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Re: [DotGNU]Re: [Mono-list] Mono / C# on PDAs

From: Stephen Compall
Subject: Re: [DotGNU]Re: [Mono-list] Mono / C# on PDAs
Date: Tue, 26 Nov 2002 13:09:14 -0600
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Gopal V wrote:
If memory serves me right, Stefan Matthias Aust wrote:

Even the most current Java VM from Sun has the problem that each application has its own heap which contains its own copy of the classes, duplicating everything.

There is a possible solution for part of this problem (don't tell Sun!), derived from GNU Emacs. Here is part of Appendix (elisp)GNU Emacs Internals::.

(elisp)Building Emacs::
   Compilation of the C source files in the `src' directory produces an
executable file called `temacs', also called a "bare impure Emacs".  It
contains the Emacs Lisp interpreter and I/O routines, but not the
editing commands.

   The command `temacs -l loadup' uses `temacs' to create the real
runnable Emacs executable.  These arguments direct `temacs' to evaluate
the Lisp files specified in the file `loadup.el'.  These files set up
the normal Emacs editing environment, resulting in an Emacs that is
still impure but no longer bare.

   It takes a substantial time to load the standard Lisp files.
Luckily, you don't have to do this each time you run Emacs; `temacs' can
dump out an executable program called `emacs' that has these files
preloaded.  `emacs' starts more quickly because it does not need to
load the files.  This is the Emacs executable that is normally


(elisp)Pure Storage::
   Emacs Lisp uses two kinds of storage for user-created Lisp objects:
"normal storage" and "pure storage".  Normal storage is where all the
new data created during an Emacs session are kept; see the following
section for information on normal storage.  Pure storage is used for
certain data in the preloaded standard Lisp files--data that should
never change during actual use of Emacs.

   Pure storage is allocated only while `temacs' is loading the
standard preloaded Lisp libraries.  In the file `emacs', it is marked
as read-only (on operating systems that permit this), so that the
memory space can be shared by all the Emacs jobs running on the machine
at once.  Pure storage is not expandable; a fixed amount is allocated
when Emacs is compiled, and if that is not sufficient for the preloaded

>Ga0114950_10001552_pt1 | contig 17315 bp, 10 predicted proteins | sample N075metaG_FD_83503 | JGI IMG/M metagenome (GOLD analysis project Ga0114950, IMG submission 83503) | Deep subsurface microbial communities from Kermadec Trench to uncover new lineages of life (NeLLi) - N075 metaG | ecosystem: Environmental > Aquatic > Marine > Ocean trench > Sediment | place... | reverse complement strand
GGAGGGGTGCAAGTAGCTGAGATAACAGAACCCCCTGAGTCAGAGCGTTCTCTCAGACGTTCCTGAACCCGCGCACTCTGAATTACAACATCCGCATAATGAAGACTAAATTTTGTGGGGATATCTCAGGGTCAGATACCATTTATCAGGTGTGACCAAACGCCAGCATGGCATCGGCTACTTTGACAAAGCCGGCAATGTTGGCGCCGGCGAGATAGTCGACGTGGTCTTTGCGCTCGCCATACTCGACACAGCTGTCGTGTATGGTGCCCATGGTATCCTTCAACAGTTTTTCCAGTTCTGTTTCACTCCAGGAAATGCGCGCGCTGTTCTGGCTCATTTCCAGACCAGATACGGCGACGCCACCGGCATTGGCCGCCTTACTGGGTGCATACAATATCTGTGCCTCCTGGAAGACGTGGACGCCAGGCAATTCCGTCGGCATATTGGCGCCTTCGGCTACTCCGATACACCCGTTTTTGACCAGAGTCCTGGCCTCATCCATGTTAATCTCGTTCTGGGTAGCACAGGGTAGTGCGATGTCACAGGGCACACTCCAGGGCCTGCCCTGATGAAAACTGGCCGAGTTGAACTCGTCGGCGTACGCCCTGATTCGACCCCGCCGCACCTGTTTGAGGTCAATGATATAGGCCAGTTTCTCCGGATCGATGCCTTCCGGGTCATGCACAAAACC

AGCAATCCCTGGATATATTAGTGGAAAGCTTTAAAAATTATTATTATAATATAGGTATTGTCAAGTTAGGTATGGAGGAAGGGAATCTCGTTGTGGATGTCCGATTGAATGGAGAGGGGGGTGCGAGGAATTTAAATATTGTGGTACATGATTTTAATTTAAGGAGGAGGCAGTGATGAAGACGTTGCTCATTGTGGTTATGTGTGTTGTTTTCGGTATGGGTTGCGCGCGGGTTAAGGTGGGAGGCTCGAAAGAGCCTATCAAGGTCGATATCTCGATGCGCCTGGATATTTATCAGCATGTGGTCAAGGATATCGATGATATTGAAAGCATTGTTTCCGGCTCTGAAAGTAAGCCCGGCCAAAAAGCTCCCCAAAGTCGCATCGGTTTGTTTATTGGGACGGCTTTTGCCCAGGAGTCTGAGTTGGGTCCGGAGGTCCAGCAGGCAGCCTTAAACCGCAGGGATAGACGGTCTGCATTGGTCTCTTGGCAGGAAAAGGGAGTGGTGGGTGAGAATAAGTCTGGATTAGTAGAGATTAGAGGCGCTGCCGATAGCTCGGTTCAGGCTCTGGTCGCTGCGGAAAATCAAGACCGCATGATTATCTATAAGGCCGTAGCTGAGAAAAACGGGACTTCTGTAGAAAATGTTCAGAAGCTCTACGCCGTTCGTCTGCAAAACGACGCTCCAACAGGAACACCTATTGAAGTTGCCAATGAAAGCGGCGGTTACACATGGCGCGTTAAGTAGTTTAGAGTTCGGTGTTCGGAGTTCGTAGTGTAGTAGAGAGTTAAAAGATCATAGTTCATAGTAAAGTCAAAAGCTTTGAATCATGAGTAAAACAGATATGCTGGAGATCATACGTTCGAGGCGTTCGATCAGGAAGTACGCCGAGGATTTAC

libraries, `temacs' crashes.

So this "marked as read-only", coupled with an "unexec" (what I'm guessing the dump is called), could help in this case. Of course, it could cause problems with cross-compiling....but if there was just enough memory to load a single interpreter up once, then that interpreter could then be multi-loaded as much as you wanted.

Last time someone checked libffi had problems ... at least libffi included with pnet had problems ... But that was in July and now
it's a good 5 months past now .. So that information might be out
of date now ..

Rhys told me that he had never heard of ffcall before I mentioned it to him in #dotgnu. I gather it's a replacement for libffi. Here's a bit from the GNUstep installation HOWTO (

`ffcall libraries (HIGHLY RECOMMENDED)'
     This is a library that provides stack frame handling for
     NSInvocation and NSConnection. This library is highly recommended.
     The previous builtin method for stack frame handling is no longer
     supported and may be removed in the future.  ffcall is under GNU
     GPL. As a special exception, if used in GNUstep or in derivate
     works of GNUstep, the included parts of ffcall are under GNU LGPL.

`libffi library (OPTIONAL)'
     This is a library that provides stack frame handling for
     NSInvocation and NSConnection similar to ffcall. However, libffi
     is not as well tested as ffcall so you should not use it unless
     you are familiar with potential problems. Use this instead of
     ffcall. You don't need both.

So here is Bruno Haible's ffcall page (GNU FS directory entry being out-of-date):

Stephen Compall
Also known as S11001001
DotGNU `Contributor' --

But how you can encourage greater production of works in the 1920's by
extending copyright today escapes me, unless they have a time machine
        -- RMS, "Copyright and Globalization in the Age of Computer
                Networks", on retroactive copyright extension by the
                U.S. Government

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